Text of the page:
I kind of think of Philz Coffee in Palo Alto, Calif., as the epicenter of Apple fanatics. It's so hip, only hand-poured specialty blends are sold here.
Every day dozens of techie types come to Philz for coffee and then lounge around on the leather sofa sipping away, often with Apple products scattered in front of them.
Yeliz Ustabas has an Apple laptop perched next to her and an iPhone balanced on her knee.
Normally, Ustabas says she's pretty quick to buy the latest thing Apple has to offer. But this morning, before Apple unveiled the iPhone 5, she said this time she might wait to purchase the new smartphone.
"For now, the 4S seems better. So I am going to wait a little bit I guess," Ustabas said.
The reason is the new phone's new connector. Since its debut five years ago, all iPhones have used the same kind of port for charging and docking. An entire industry of iPhone accessories has grown up around this simple little plug.
Scores of different companies sell speakers — docking stations, adapters for car radios and chargers — and they were all built for the old plug. And these iPhone accessories are big business. Michael Morgan, who follows the industry for ABI Research, says sales of accessories total $5 billion to $10 billion a year.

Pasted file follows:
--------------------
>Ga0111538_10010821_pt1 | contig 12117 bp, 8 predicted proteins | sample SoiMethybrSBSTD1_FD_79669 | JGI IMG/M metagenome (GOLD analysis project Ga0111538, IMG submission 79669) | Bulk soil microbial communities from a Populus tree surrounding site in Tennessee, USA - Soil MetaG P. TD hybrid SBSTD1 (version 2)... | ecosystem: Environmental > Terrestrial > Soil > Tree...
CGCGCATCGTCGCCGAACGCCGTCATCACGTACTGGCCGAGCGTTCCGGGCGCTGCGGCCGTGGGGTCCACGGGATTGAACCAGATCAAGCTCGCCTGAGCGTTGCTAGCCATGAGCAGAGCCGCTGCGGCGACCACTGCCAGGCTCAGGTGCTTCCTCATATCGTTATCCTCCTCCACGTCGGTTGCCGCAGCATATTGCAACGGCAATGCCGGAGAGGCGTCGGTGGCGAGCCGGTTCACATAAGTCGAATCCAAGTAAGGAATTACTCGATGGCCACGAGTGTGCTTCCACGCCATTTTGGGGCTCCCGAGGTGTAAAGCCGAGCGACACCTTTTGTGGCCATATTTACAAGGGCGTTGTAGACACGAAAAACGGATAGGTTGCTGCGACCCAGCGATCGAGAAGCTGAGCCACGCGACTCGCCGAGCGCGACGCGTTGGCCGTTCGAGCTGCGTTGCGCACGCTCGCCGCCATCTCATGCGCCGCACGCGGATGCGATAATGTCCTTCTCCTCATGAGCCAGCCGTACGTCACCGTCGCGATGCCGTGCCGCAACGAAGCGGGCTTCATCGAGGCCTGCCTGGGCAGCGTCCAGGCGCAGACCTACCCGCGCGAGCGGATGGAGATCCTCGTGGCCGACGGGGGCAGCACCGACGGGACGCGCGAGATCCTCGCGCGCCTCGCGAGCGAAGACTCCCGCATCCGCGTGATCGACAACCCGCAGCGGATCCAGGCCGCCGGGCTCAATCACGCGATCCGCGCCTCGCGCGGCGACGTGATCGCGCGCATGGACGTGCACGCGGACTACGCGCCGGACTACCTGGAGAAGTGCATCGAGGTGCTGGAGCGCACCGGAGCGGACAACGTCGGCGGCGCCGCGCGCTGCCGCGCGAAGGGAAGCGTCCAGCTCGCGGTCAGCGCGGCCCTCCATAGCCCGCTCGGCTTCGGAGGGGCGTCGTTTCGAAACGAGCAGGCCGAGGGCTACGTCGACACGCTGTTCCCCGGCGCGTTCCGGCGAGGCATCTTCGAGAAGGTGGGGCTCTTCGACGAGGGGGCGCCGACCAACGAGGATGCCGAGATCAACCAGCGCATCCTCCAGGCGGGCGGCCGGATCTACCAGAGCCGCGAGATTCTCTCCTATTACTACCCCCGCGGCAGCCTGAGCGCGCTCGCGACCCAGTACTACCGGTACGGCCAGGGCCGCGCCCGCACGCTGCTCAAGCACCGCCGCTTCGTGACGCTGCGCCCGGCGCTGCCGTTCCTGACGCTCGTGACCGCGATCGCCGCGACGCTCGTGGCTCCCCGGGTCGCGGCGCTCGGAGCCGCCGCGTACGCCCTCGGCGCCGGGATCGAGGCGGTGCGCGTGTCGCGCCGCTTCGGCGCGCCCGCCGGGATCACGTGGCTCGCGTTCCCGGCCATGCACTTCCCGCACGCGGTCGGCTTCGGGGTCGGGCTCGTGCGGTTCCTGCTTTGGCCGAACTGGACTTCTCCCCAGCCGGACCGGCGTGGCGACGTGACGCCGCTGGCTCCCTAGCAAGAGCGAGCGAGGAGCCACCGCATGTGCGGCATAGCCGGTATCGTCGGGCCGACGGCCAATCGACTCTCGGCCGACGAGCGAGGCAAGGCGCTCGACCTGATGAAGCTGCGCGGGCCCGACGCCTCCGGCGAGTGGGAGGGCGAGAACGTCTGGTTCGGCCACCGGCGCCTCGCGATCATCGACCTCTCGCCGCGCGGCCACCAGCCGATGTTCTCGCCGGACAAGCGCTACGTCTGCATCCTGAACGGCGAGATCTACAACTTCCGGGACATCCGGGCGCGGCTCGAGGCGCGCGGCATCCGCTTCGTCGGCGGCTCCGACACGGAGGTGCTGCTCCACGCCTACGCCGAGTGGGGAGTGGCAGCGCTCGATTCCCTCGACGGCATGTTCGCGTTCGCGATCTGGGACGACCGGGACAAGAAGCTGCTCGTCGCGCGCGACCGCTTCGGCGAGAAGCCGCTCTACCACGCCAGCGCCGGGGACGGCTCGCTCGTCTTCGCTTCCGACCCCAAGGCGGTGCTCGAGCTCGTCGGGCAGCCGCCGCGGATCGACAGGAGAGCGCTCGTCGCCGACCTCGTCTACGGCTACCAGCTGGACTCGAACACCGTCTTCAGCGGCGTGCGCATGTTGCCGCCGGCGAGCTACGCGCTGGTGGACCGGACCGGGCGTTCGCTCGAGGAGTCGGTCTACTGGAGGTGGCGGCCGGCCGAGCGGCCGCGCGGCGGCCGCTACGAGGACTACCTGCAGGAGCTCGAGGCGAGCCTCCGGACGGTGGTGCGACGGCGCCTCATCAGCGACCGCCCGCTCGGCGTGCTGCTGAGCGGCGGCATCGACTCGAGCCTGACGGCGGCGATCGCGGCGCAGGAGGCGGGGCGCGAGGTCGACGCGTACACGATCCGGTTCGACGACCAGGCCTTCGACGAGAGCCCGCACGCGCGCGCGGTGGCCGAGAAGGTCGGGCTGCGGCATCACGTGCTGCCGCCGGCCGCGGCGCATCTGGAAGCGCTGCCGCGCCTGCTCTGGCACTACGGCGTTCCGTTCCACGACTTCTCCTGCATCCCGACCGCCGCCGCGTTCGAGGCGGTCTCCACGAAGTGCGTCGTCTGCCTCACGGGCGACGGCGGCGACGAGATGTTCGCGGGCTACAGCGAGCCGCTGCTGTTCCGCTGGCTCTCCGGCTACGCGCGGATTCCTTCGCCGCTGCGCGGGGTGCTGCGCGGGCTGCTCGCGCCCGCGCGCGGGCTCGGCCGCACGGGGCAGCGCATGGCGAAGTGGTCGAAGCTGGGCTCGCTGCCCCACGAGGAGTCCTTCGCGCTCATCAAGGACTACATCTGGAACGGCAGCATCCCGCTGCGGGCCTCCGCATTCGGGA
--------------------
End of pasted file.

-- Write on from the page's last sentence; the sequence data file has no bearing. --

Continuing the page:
Not all iPhone accessories will have to be redesigned because of the new plug and cord — old headphones and speakers that use Bluetooth or Wi-Fi to connect are fine — but pretty much everything else will need to be tweaked or require an adapter to work.
Now Apple is making these adapters, but true Apple freaks will need dozens. If you have built your electronic life around an iPhone that could be kind of annoying — and expensive.
"If you are on the road and you are traveling, it's just another thing to get lost," says Andrea Seebaum, an iPhone user in San Francisco.
But Apple didn't make this change just to mess with you. Morgan says there are good reasons Apple changed this little plug.
"They held out for five years. You might say they were due," he says.
A smaller plug makes room for a bigger battery. Although Apple calls the new plug the "Lightning connector," NPR's Laura Sydell, who was at the Apple event, tells me syncing your iPhone with this connection will be no faster than the older, bigger version.
The new design is 80 percent smaller and Apple says it's easier to use. (But was the old version that hard? It's a plug after all.)
Changing the cord probably made Apple's new thinner design possible but it creates an odd dynamic for consumers thinking about buying the new phone.
While the change is a headache for some consumers it's a business opportunity for accessory makers. Philip Schiller, Apple's senior vice president of worldwide marketing, told the audience in San Francisco that JBL, Bose, Bang & Olufsen and B&W are already building new speakers for the new phone.
And for those Apple fans who have to have the iPhone 5 but have lots of accessories they want to keep, Apple will sell a variety of adapters too — they'll range from $19 to $39 each.
Copyright 2012 National Public Radio. To see more, visit http://www.npr.org/.